Often times, what attracts you to an artiste’s music, especially in hip hop, isn’t much about the intelligently woven rhymes and punchlines. Sometimes, a simple melody or the artiste’s voice and his/her simple yet relatable lyrics or story lines is enough attraction. The power of Lykay Abubakar (Abel Brobbey), a Ghanaian hip-hop artiste lies in the latter-his baritone voice and simple lyrics.
On his recently released 7 track EP titled Deity, Lykay positions himself as one of the rappers to lookout for on the Ghanaian hip hop scene. His style blends old school gangster hip hop and today’s musical influences delivered in English, Twi, pidgin and a bit oF Fante. This style is heavily spurted on Deity.
The EP leans heavily on hip-hop beats borrowed from producers Kanye West, Apollo Brown, Yuma France and DJ Premier. God Flow,is the only song produced by Weirdxgenuis’ in-house producer- Weirdxgenuis is the label Lykay is on. On Deity, Lykay speaks about spirituality (Nobody Knows), keeping focus and chasing the dream (Black Skies/Monster), the past (Memories) and ambitions (NOYB, Messiah, God Flow).
Lykay is unafraid to speak his mind on a variety of issues especially when it comes to the rap/music industry’s relationship with the underground artist ‘the music industry is frustrating…nobody gives a fuck about your creativity’.
Lykay is unafraid to speak his mind on a variety of issues especially when it comes to the rap/music industry’s relationship with the underground artist ‘the music industry is frustrating…nobody gives a fuck about your creativity’. A well-known fact. On ‘Nobody Knows’, which opens with his mother reciting a verse from the book of Psalms-Psalm 23 in Twi, something reminiscent of DMX, Lykay thanks God for his guidance and dispelling notions about rappers and their spirituality ‘nobody knows the hustle we’ve been through. If not for God, we’ve not have broken through’. Nobody Knows has a church appeal; adding a doze of holiness to the song.
Lykay exhibits his storytelling attributes on the Apollo Brown produced ‘Memories’ where he recounts anecdotes from his young life with honesty and calmness. Lyrics like ‘I realized life wasn’t easy till I realize no one gave a fuck’ is steeped in reality than just mere words. A good glimpse about the frustrations encountered by underground is expressed aptly ‘even underground artistes dey wan show me what I for do’’.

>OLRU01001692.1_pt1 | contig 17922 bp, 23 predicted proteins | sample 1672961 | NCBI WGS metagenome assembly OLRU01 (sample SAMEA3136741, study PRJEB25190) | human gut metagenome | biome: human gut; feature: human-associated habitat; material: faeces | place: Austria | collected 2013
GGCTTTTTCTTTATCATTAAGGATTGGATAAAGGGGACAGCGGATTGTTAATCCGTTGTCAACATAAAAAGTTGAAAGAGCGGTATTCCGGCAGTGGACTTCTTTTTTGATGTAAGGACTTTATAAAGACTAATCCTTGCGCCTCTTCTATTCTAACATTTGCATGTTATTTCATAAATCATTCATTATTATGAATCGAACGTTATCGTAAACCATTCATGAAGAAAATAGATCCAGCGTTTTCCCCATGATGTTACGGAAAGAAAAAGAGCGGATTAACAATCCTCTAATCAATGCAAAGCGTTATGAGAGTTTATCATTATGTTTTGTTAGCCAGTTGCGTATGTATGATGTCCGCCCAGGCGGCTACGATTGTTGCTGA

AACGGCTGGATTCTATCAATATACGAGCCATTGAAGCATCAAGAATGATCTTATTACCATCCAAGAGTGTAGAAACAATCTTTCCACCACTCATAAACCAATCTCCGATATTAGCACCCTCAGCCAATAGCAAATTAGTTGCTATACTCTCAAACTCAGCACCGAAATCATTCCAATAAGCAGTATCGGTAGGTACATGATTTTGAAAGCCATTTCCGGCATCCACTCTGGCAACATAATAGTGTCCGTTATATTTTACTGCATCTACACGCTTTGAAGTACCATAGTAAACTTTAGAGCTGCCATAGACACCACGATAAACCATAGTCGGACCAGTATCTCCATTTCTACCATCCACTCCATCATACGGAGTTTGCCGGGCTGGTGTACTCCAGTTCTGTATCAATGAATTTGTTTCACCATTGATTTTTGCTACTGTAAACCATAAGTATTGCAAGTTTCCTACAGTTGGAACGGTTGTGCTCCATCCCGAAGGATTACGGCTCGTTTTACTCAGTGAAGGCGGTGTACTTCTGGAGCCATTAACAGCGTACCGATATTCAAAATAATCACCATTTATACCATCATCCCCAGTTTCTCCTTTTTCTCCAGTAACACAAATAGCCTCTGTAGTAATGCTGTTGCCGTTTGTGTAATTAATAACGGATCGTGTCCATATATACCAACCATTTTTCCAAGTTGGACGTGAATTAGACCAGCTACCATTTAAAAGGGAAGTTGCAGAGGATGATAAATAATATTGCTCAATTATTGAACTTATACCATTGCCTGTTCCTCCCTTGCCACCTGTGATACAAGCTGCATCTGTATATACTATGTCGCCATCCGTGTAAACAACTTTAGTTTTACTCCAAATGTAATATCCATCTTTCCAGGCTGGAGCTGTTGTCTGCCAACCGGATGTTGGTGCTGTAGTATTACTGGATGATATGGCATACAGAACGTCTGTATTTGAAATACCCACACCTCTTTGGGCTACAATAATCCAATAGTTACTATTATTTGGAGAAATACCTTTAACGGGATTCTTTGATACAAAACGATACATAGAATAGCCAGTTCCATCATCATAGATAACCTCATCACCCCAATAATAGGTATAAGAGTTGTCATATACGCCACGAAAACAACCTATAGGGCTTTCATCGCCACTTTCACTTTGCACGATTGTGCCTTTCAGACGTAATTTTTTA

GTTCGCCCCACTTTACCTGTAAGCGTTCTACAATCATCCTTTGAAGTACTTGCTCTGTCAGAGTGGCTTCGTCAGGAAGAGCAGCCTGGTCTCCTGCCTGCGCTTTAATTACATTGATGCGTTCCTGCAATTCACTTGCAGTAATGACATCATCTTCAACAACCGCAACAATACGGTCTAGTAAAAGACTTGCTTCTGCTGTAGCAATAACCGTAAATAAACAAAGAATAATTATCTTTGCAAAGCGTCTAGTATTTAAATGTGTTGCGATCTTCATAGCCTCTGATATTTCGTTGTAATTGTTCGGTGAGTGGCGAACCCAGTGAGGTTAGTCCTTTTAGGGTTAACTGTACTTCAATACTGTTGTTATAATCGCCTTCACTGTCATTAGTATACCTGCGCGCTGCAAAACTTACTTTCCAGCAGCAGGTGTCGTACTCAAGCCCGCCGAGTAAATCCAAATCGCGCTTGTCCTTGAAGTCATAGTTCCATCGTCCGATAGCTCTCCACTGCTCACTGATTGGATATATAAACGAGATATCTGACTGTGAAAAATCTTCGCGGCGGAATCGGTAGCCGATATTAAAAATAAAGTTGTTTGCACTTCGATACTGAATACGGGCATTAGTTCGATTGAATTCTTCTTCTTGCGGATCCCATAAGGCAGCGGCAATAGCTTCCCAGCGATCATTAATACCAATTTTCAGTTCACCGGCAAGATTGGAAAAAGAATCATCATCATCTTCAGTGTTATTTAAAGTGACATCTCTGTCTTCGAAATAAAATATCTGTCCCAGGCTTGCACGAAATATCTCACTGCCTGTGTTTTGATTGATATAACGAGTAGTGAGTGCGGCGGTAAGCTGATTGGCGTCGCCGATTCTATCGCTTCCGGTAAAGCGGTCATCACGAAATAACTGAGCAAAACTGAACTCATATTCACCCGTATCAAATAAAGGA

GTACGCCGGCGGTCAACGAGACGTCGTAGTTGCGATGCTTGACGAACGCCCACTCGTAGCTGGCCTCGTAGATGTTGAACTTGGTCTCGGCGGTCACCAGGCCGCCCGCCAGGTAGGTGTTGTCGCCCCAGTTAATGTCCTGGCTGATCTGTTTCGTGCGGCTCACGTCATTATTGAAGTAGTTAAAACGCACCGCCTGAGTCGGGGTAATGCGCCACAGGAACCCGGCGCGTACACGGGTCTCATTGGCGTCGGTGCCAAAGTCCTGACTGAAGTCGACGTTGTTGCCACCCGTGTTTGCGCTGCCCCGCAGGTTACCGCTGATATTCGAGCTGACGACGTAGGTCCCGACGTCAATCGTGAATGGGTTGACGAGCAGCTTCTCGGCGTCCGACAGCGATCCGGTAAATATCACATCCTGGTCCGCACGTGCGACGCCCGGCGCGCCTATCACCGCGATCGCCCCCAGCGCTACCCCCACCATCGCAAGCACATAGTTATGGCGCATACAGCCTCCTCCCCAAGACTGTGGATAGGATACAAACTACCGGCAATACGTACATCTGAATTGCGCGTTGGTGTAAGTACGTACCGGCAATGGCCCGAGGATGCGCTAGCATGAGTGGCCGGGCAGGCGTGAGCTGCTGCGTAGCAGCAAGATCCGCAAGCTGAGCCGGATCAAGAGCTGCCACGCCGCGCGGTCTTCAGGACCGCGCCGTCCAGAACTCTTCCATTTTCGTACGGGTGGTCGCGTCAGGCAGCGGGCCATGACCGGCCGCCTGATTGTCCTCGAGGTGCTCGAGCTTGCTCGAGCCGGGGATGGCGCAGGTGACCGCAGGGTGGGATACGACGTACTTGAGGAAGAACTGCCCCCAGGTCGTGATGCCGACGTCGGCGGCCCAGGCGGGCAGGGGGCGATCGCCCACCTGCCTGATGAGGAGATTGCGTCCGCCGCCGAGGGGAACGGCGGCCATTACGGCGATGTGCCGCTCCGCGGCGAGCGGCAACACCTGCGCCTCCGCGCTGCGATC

‘Memories so nostalgic. Sometimes I wanna revisit things, relive things and change some of the mistakes I did.
What is hip-hop without some confident boasts? Lykay pours a dose of this on the last two tracks on Deity. His cockiness is measured. He doesn’t appear overly aggressive in tone as heard on ‘Messiah’, one of his standout tracks ‘your career sef e never start, how I go fi end am?’ God Flow, the last track on the tape carries a trap feel and on it, Lykay continues to sell himself with lines such as ‘cold rapper when I spit hell freze/I make these rappers know say I got steez’.
Despite the positives – his delivery, content of songs and attempt at selling himself to a larger audience, Lykay’s switches in language makes listening unpleasurable. His frequent switch from one language to another leaves one lost momentarily. Yes, it’s great to throw a few English lines in a twi flow but when it becomes a ‘strategy’, it becomes boring. Again, on God Flow, the well-paced drum patterns and Lykay’s zest notwithstanding, one hears him trying to fit his raps over the beat.
Deity is a good EP; not excellent. It is a good self-promotional work by Lykay as he attempts to find a spot in the Ghanaian hip hop firmament. Hip hop fans would appreciate his old school gangster flow and head bumping beats. For what Deity stands for, I’ll leave it to the fans to judge.
Download EP http://m.audiomack.com/album/lykay/vintage-ep-1